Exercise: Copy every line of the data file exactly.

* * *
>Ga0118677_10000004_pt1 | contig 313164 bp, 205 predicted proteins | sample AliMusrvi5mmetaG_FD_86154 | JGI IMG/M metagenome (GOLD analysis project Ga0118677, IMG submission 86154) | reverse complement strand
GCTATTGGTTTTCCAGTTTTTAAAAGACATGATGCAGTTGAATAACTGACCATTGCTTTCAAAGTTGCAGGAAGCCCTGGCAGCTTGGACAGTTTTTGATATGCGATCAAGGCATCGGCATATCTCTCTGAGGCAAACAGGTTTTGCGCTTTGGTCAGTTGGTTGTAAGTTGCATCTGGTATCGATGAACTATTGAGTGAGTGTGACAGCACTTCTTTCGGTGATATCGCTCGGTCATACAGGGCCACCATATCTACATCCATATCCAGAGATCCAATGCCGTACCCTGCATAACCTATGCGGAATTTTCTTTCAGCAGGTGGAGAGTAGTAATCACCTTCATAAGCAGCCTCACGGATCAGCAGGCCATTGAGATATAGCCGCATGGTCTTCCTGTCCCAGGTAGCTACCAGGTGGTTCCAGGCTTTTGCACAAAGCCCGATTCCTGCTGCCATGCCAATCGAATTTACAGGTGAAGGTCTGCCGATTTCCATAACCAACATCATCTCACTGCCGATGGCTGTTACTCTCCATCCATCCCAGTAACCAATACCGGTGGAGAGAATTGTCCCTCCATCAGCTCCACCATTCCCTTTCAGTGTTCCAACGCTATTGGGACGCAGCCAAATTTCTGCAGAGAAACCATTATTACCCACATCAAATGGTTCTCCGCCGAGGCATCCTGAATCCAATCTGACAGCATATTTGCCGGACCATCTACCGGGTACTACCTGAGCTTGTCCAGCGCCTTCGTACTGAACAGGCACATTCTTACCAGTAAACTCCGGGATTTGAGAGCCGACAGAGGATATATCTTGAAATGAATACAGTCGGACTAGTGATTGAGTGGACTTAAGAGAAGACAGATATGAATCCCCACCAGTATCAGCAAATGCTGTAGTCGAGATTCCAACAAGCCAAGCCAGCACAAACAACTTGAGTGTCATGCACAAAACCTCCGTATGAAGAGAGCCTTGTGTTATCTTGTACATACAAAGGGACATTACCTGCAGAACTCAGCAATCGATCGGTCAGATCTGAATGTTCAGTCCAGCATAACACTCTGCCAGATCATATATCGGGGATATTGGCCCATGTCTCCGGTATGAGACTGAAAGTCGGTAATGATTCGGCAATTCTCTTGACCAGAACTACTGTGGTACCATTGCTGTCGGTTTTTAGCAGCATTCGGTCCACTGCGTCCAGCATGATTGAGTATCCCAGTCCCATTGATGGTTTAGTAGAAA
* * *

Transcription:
>Ga0118677_10000004_pt1 | contig 313164 bp, 205 predicted proteins | sample AliMusrvi5mmetaG_FD_86154 | JGI IMG/M metagenome (GOLD analysis project Ga0118677, IMG submission 86154) | reverse complement strand
GCTATTGGTTTTCCAGTTTTTAAAAGACATGATGCAGTTGAATAACTGACCATTGCTTTCAAAGTTGCAGGAAGCCCTGGCAGCTTGGACAGTTTTTGATATGCGATCAAGGCATCGGCATATCTCTCTGAGGCAAACAGGTTTTGCGCTTTGGTCAGTTGGTTGTAAGTTGCATCTGGTATCGATGAACTATTGAGTGAGTGTGACAGCACTTCTTTCGGTGATATCGCTCGGTCATACAGGGCCACCATATCTACATCCATATCCAGAGATCCAATGCCGTACCCTGCATAACCTATGCGGAATTTTCTTTCAGCAGGTGGAGAGTAGTAATCACCTTCATAAGCAGCCTCACGGATCAGCAGGCCATTGAGATATAGCCGCATGGTCTTCCTGTCCCAGGTAGCTACCAGGTGGTTCCAGGCTTTTGCACAAAGCCCGATTCCTGCTGCCATGCCAATCGAATTTACAGGTGAAGGTCTGCCGATTTCCATAACCAACATCATCTCACTGCCGATGGCTGTTACTCTCCATCCATCCCAGTAACCAATACCGGTGGAGAGAATTGTCCCTCCATCAGCTCCACCATTCCCTTTCAGTGTTCCAACGCTATTGGGACGCAGCCAAATTTCTGCAGAGAAACCATTATTACCCACATCAAATGGTTCTCCGCCGAGGCATCCTGAATCCAATCTGACAGCATATTTGCCGGACCATCTACCGGGTACTACCTGAGCTTGTCCAGCGCCTTCGTACTGAACAGGCACATTCTTACCAGTAAACTCCGGGATTTGAGAGCCGACAGAGGATATATCTTGAAATGAATACAGTCGGACTAGTGATTGAGTGGACTTAAGAGAAGACAGATATGAATCCCCACCAGTATCAGCAAATGCTGTAGTCGAGATTCCAACAAGCCAAGCCAGCACAAACAACTTGAGTGTCATGCACAAAACCTCCGTATGAAGAGAGCCTTGTGTTATCTTGTACATACAAAGGGACATTACCTGCAGAACTCAGCAATCGATCGGTCAGATCTGAATGTTCAGTCCAGCATAACACTCTGCCAGATCATATATCGGGGATATTGGCCCATGTCTCCGGTATGAGACTGAAAGTCGGTAATGATTCGGCAATTCTCTTGACCAGAACTACTGTGGTACCATTGCTGTCGGTTTTTAGCAGCATTCGGTCCACTGCGTCCAGCATGATTGAGTATCCCAGTCCCATTGATGGTTTAGTAGAAA